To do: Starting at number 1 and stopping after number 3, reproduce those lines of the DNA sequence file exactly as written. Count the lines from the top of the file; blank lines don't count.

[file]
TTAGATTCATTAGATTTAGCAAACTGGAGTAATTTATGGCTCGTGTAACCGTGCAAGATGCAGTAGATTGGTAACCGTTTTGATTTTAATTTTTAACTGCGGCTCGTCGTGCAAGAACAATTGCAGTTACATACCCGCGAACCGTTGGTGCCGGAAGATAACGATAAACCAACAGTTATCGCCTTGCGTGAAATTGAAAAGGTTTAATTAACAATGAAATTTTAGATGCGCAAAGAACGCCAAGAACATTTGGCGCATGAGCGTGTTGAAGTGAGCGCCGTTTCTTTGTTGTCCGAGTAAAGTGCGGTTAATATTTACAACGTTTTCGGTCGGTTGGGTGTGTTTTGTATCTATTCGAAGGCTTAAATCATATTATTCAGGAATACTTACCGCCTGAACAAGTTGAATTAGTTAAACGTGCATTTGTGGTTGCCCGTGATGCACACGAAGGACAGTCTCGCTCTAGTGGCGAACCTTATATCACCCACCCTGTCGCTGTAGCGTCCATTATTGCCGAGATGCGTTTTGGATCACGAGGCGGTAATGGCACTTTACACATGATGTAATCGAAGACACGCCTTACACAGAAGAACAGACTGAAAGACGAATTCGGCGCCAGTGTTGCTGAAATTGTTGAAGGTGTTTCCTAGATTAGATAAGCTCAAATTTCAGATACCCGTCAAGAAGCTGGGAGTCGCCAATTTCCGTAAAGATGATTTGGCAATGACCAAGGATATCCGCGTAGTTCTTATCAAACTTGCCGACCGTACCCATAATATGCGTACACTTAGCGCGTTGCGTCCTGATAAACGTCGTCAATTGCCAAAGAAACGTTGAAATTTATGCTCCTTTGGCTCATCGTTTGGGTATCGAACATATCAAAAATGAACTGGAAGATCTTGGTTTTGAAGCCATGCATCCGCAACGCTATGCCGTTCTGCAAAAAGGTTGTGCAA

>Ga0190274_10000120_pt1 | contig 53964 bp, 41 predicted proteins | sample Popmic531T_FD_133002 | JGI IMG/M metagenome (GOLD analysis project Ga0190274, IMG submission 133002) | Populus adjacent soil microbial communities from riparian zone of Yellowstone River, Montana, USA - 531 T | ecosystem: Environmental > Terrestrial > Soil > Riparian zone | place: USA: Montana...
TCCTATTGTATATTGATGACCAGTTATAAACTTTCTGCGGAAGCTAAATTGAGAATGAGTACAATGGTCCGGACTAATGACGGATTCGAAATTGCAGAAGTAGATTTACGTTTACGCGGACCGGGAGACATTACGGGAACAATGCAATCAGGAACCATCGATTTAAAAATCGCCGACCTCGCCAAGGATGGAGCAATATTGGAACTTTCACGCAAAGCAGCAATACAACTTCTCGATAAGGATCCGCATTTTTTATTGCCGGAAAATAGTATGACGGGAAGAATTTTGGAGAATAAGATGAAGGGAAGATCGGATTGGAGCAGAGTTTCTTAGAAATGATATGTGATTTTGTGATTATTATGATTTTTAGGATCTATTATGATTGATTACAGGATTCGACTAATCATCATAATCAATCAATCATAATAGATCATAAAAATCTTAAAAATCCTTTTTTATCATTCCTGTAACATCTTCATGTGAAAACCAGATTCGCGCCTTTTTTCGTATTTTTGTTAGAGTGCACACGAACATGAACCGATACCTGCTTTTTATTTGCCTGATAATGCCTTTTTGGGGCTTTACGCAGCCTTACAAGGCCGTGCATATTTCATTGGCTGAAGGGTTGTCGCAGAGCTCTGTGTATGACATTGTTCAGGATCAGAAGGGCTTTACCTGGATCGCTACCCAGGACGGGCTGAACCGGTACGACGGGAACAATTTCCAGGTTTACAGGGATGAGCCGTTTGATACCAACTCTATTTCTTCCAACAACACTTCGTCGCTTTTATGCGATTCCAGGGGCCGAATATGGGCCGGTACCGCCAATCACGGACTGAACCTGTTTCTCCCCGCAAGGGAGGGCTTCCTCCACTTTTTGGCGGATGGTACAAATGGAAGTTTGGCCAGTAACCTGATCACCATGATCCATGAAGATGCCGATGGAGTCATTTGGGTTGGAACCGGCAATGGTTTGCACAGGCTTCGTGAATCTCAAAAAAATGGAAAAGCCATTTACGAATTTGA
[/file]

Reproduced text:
TTAGATTCATTAGATTTAGCAAACTGGAGTAATTTATGGCTCGTGTAACCGTGCAAGATGCAGTAGATTGGTAACCGTTTTGATTTTAATTTTTAACTGCGGCTCGTCGTGCAAGAACAATTGCAGTTACATACCCGCGAACCGTTGGTGCCGGAAGATAACGATAAACCAACAGTTATCGCCTTGCGTGAAATTGAAAAGGTTTAATTAACAATGAAATTTTAGATGCGCAAAGAACGCCAAGAACATTTGGCGCATGAGCGTGTTGAAGTGAGCGCCGTTTCTTTGTTGTCCGAGTAAAGTGCGGTTAATATTTACAACGTTTTCGGTCGGTTGGGTGTGTTTTGTATCTATTCGAAGGCTTAAATCATATTATTCAGGAATACTTACCGCCTGAACAAGTTGAATTAGTTAAACGTGCATTTGTGGTTGCCCGTGATGCACACGAAGGACAGTCTCGCTCTAGTGGCGAACCTTATATCACCCACCCTGTCGCTGTAGCGTCCATTATTGCCGAGATGCGTTTTGGATCACGAGGCGGTAATGGCACTTTACACATGATGTAATCGAAGACACGCCTTACACAGAAGAACAGACTGAAAGACGAATTCGGCGCCAGTGTTGCTGAAATTGTTGAAGGTGTTTCCTAGATTAGATAAGCTCAAATTTCAGATACCCGTCAAGAAGCTGGGAGTCGCCAATTTCCGTAAAGATGATTTGGCAATGACCAAGGATATCCGCGTAGTTCTTATCAAACTTGCCGACCGTACCCATAATATGCGTACACTTAGCGCGTTGCGTCCTGATAAACGTCGTCAATTGCCAAAGAAACGTTGAAATTTATGCTCCTTTGGCTCATCGTTTGGGTATCGAACATATCAAAAATGAACTGGAAGATCTTGGTTTTGAAGCCATGCATCCGCAACGCTATGCCGTTCTGCAAAAAGGTTGTGCAA

>Ga0190274_10000120_pt1 | contig 53964 bp, 41 predicted proteins | sample Popmic531T_FD_133002 | JGI IMG/M metagenome (GOLD analysis project Ga0190274, IMG submission 133002) | Populus adjacent soil microbial communities from riparian zone of Yellowstone River, Montana, USA - 531 T | ecosystem: Environmental > Terrestrial > Soil > Riparian zone | place: USA: Montana...
TCCTATTGTATATTGATGACCAGTTATAAACTTTCTGCGGAAGCTAAATTGAGAATGAGTACAATGGTCCGGACTAATGACGGATTCGAAATTGCAGAAGTAGATTTACGTTTACGCGGACCGGGAGACATTACGGGAACAATGCAATCAGGAACCATCGATTTAAAAATCGCCGACCTCGCCAAGGATGGAGCAATATTGGAACTTTCACGCAAAGCAGCAATACAACTTCTCGATAAGGATCCGCATTTTTTATTGCCGGAAAATAGTATGACGGGAAGAATTTTGGAGAATAAGATGAAGGGAAGATCGGATTGGAGCAGAGTTTCTTAGAAATGATATGTGATTTTGTGATTATTATGATTTTTAGGATCTATTATGATTGATTACAGGATTCGACTAATCATCATAATCAATCAATCATAATAGATCATAAAAATCTTAAAAATCCTTTTTTATCATTCCTGTAACATCTTCATGTGAAAACCAGATTCGCGCCTTTTTTCGTATTTTTGTTAGAGTGCACACGAACATGAACCGATACCTGCTTTTTATTTGCCTGATAATGCCTTTTTGGGGCTTTACGCAGCCTTACAAGGCCGTGCATATTTCATTGGCTGAAGGGTTGTCGCAGAGCTCTGTGTATGACATTGTTCAGGATCAGAAGGGCTTTACCTGGATCGCTACCCAGGACGGGCTGAACCGGTACGACGGGAACAATTTCCAGGTTTACAGGGATGAGCCGTTTGATACCAACTCTATTTCTTCCAACAACACTTCGTCGCTTTTATGCGATTCCAGGGGCCGAATATGGGCCGGTACCGCCAATCACGGACTGAACCTGTTTCTCCCCGCAAGGGAGGGCTTCCTCCACTTTTTGGCGGATGGTACAAATGGAAGTTTGGCCAGTAACCTGATCACCATGATCCATGAAGATGCCGATGGAGTCATTTGGGTTGGAACCGGCAATGGTTTGCACAGGCTTCGTGAATCTCAAAAAAATGGAAAAGCCATTTACGAATTTGA